By NICK GILL
It’s a small club; those who have taken a perfectly good sea kayak and turned it into several pieces of splintered fibreglass. In February last year I joined it.
A few people have urged me to write about it, not least for the jerry rigged temporary repairs that got me off an island and back to where we started. So some time down the track from the event here I go.
I had organised an outing for a small group of Illawarra paddlers who occasionally get out together. We were going out of Wollongong Harbour and heading out on a loop around the Five Islands further south. It was a moderate day; my log book records moderate seas at worst, 6—15 knots and swell of generally 1-1.5m. My memory recalls a nice day, easy paddling, nothing to worry about.
This pleasant day turned adventurous once we’d got to the southernmost islands and were heading around the south side of Big Island. I was paddling close, but wasn’t in rock roulette or gauntlet mode. I was cruising. I wasn’t even wearing my helmet.
What must have been the next forty seconds or so happened almost without me realising. One second I was paddling along, the next, with an apparently seamless transition and minimum of fuss, I was being driven up on to rock shore of the island. There wasn’t time to get worried or panic. No impact or grinding of fibreglass was evident to me, though as became clear later it was happening in spades.
Up the rocks I went and then down, up again and down again, up once more. At least I think this is what happened. Maybe it was just up and down and up again. In any event as I slid down the rocks for the second or third time, backwards and upside down with my boat on top of me, my imperative was flip myself up. My hope being that I could back off on the next surge. I slid and slid for what felt a mile but must have been all of two metres, and managed to flip the boat and get positioned to power off backwards. The next surge came and as it sucked back off the rocks I paddled backwards hard and went precisely nowhere. A quick look forwards showed me why. The front metre of so my boat was sheared off. Still attached by the decklines and full of water, it was acting as an anchor.
Only one thing for it – I hopped out and began to drag the boat up the rocks. This was easier said than done. It was a very rough surface, waves continued to wash up, buffeting me and the connected pieces of boat. Rough fibreglass edges threatened to cut me. The gear in my front hatch started to wash out and literally bounce down the rocks into the water. I watched – food, dry bag, first aid kit, helmet…..I was dimly aware of the humour in the situation. Helmet libertarians Fishkiller (see Flotsam & Jetsam 49, 2002) and Geoghegan will love that image.
Eventually, I wrestled the wreck up onto the island. Step one. Luckily I was fine, only a few grazes. But now what? Big Island is about 500m off the mainland and, even if I swam back, what would I do with my boat? Getting back to retrieve it would be a hassle, cost me, and could generate unfavourable coverage for sea kayakers. Far better to get myself at least to the mainland, even if not back to Wollongong Harbour, some eight kilometres away.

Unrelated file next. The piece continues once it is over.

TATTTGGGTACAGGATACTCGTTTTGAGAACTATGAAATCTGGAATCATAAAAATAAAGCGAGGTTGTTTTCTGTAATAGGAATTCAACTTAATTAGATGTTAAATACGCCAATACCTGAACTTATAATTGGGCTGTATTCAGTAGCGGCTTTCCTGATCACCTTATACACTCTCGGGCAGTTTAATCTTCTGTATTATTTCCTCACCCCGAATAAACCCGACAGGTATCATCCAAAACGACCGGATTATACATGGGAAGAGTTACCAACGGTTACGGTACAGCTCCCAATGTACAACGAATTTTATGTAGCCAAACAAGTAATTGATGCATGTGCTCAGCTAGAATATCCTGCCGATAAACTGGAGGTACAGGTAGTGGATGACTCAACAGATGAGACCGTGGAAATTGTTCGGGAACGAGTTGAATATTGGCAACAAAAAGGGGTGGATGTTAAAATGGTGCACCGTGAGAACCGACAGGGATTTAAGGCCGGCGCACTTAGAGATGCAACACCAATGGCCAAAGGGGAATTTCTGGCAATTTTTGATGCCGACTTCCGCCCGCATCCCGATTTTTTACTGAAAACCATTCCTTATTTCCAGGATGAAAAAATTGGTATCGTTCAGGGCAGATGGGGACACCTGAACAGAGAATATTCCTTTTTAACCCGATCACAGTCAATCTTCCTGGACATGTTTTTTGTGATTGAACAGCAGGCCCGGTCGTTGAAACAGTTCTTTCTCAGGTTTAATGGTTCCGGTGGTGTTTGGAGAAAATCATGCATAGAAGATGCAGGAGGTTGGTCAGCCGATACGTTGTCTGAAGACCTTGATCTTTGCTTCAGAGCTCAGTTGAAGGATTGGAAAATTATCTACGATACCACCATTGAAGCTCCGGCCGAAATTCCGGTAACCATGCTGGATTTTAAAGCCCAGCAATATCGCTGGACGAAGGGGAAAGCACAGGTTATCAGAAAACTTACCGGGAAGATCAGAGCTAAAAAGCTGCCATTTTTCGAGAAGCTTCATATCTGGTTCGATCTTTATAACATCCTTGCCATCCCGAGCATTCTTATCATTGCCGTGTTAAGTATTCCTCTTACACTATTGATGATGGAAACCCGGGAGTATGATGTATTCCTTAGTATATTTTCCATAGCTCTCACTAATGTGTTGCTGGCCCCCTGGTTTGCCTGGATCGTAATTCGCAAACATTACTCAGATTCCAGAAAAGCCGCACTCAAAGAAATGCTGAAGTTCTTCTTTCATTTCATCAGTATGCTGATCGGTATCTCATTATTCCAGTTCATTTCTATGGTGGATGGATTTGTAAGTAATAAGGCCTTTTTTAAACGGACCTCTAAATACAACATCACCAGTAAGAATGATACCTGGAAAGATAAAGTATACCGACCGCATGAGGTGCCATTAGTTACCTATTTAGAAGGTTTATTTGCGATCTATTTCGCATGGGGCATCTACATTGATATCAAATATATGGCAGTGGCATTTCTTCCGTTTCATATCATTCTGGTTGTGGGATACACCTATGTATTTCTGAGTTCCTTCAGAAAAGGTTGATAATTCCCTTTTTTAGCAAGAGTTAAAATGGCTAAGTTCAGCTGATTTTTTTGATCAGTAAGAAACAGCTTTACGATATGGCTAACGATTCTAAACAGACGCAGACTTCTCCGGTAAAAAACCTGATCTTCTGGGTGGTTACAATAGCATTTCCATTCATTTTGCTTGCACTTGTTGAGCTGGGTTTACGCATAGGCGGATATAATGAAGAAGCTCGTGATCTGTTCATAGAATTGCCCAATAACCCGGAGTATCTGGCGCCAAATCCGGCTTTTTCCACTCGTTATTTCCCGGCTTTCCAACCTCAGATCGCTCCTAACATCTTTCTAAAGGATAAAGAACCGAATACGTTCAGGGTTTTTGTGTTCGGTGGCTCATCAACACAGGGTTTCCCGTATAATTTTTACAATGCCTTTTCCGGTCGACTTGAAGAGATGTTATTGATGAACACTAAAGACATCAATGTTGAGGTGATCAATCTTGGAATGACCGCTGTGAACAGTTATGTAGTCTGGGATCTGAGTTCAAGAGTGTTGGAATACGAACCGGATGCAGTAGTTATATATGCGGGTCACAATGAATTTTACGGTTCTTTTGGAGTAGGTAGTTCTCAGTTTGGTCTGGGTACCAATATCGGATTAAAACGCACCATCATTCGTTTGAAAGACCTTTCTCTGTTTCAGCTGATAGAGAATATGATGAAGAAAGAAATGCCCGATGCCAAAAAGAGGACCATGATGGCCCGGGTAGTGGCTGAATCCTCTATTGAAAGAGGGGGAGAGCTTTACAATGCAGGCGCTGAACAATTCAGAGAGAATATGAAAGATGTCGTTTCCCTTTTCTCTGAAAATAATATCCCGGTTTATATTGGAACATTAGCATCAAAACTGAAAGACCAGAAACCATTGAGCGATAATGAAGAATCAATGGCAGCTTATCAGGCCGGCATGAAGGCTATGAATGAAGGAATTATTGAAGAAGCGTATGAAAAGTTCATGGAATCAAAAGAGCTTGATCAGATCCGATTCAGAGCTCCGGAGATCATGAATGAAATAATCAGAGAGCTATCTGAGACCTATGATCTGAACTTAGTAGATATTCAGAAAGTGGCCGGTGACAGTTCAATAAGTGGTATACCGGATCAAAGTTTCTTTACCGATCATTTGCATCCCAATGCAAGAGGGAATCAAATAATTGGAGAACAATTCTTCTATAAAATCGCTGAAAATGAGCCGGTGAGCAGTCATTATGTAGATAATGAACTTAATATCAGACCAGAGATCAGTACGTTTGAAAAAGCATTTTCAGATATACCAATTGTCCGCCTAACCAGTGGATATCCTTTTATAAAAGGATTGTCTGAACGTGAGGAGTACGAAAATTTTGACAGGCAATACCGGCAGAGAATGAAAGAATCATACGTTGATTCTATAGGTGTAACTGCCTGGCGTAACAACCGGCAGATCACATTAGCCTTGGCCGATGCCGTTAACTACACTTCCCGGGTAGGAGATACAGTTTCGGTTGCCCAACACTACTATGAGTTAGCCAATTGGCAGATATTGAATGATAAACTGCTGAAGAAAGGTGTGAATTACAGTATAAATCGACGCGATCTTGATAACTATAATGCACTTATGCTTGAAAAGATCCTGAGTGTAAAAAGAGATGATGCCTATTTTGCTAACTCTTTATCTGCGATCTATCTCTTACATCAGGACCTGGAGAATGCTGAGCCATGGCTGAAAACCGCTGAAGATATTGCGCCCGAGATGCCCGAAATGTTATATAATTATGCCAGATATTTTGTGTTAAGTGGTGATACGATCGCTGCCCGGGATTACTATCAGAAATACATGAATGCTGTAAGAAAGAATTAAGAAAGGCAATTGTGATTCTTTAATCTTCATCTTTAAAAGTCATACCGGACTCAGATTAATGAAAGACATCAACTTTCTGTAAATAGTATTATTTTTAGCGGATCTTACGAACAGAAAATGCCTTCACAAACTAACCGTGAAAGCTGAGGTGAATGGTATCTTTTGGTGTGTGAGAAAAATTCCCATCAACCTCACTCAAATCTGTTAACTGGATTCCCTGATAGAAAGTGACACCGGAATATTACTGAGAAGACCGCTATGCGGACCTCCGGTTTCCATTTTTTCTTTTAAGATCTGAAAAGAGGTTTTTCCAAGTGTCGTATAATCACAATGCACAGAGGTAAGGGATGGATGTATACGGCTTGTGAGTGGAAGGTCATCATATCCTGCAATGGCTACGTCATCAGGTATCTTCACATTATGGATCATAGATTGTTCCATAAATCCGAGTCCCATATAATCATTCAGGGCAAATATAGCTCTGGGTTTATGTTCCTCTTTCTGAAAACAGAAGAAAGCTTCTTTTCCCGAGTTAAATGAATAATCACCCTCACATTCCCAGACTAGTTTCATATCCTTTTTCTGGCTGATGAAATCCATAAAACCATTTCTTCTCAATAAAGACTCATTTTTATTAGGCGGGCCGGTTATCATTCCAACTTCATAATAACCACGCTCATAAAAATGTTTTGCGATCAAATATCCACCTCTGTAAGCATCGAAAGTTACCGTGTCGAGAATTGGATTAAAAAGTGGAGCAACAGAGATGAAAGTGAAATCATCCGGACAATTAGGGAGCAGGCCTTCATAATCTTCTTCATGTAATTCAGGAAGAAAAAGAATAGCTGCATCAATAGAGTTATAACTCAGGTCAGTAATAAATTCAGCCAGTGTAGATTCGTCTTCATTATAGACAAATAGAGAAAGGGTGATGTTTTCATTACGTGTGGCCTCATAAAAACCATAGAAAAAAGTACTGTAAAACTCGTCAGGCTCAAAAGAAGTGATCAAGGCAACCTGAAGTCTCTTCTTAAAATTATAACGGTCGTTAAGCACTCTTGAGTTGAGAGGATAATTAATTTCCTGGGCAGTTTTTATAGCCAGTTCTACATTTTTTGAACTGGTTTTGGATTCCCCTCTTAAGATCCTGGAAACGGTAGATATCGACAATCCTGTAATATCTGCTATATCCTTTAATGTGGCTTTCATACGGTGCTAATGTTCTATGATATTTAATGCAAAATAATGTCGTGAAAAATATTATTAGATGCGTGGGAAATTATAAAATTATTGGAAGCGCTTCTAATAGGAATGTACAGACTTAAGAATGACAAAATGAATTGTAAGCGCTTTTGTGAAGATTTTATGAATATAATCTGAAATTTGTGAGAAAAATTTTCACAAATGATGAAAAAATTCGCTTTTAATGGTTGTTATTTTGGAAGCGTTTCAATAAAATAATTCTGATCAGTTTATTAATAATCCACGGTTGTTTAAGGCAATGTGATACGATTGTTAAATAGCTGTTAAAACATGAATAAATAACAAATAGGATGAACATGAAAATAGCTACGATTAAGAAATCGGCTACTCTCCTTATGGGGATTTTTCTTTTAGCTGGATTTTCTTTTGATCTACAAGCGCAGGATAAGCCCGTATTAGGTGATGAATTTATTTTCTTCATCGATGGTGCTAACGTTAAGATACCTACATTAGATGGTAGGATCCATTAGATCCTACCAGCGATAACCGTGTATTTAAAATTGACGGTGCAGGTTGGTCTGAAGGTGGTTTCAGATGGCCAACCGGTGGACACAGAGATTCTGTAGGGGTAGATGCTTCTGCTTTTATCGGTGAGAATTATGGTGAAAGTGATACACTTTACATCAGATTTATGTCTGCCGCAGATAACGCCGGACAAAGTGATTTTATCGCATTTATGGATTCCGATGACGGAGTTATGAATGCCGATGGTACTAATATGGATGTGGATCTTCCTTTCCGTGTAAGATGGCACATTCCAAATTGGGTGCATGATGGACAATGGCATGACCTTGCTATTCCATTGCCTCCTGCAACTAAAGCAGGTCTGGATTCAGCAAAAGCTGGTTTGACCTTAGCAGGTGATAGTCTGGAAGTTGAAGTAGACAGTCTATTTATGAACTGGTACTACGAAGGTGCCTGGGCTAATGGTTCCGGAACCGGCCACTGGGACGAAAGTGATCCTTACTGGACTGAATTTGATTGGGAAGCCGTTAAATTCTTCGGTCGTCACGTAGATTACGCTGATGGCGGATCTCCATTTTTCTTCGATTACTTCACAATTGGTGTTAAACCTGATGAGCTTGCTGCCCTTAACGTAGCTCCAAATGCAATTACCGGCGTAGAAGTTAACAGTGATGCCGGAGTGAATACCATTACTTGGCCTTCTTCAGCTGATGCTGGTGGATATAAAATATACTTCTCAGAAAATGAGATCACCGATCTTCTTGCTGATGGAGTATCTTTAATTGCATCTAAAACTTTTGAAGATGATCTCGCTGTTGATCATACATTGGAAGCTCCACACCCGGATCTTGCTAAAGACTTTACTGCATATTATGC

I checked out the damage. The front metre to a metre and a half was torn off; the front two inches of the bow were gone; there were several cracks through the hull and deck; and there was a lot of cosmetic damage. Clearly my sensation of no impact as I washed up and down the rocks had been erroneous. What did I have? Not a lot but I did have duct tape and two spare paddle halves. A plan formed. Calling to the others, I cadged another large roll of tape. With the help of another member of the group who had landed in a calmer spot and walked over, I positioned the broken bow near the rest of the boat and duct taped it back on. I then used the spare paddle halves as splints and taped them to the boat and the broken off bow. It seemed reasonably solid. I then taped over the hole in the nose and taped over the various cracks. We then laboriously carried the boat along the rough shore to calmer waters. We threw it in and I jumped after it and climbed in. It was floating!
We paddled to the beach at Red Point and had a well deserved rest and snack. The boat had taken some water but not too much and so I resolved to paddle back to the harbour and avoid a taxi rode and car shuffle back. Having made it this far, it seemed only right to soldier on!
I made it back but I’m not sure it was a brilliant idea. The tape, paddles and misshapen hull created tremendous drag and I was very glad when we made the harbour – with only two or three pump outs (yes, those hand pumps can be useful). Dirk Stuber bought me a coffee in payment for the ‘entertainment’. Thanks Dirk.
What to do with the broken boat? Could it be repaired? Based on photos, David Winkworth and Laurie Geoghegan thought so. With the help of Stuart Trueman I got it to Laurie who managed to make a new bow and fix up the other damage.
You may have seen it at Rock and Roll 2010 out in front of Laurie’s tent. It’s perfectly seaworthy again, if a little worn looking, but you couldn’t say it doesn’t have character. I still love paddling it, though I have also gone back to plastic and now own a Valley Aquanaut as well (thanks to Mark Sundin and Rob Mercer for tiding me over with a boat or two).
As to what happened? I’ve been paddling for about nineteen years, I like gauntleting and paddling in close and I’ve had close calls before. You could say it had to happen eventually. Maybe.
However, I think what happened at the time is that my attention wandered for a very short period. As a result I paddled over a relatively deeply covered rock shelf that I should have seen by looking ahead as well as looking down and I paid the price.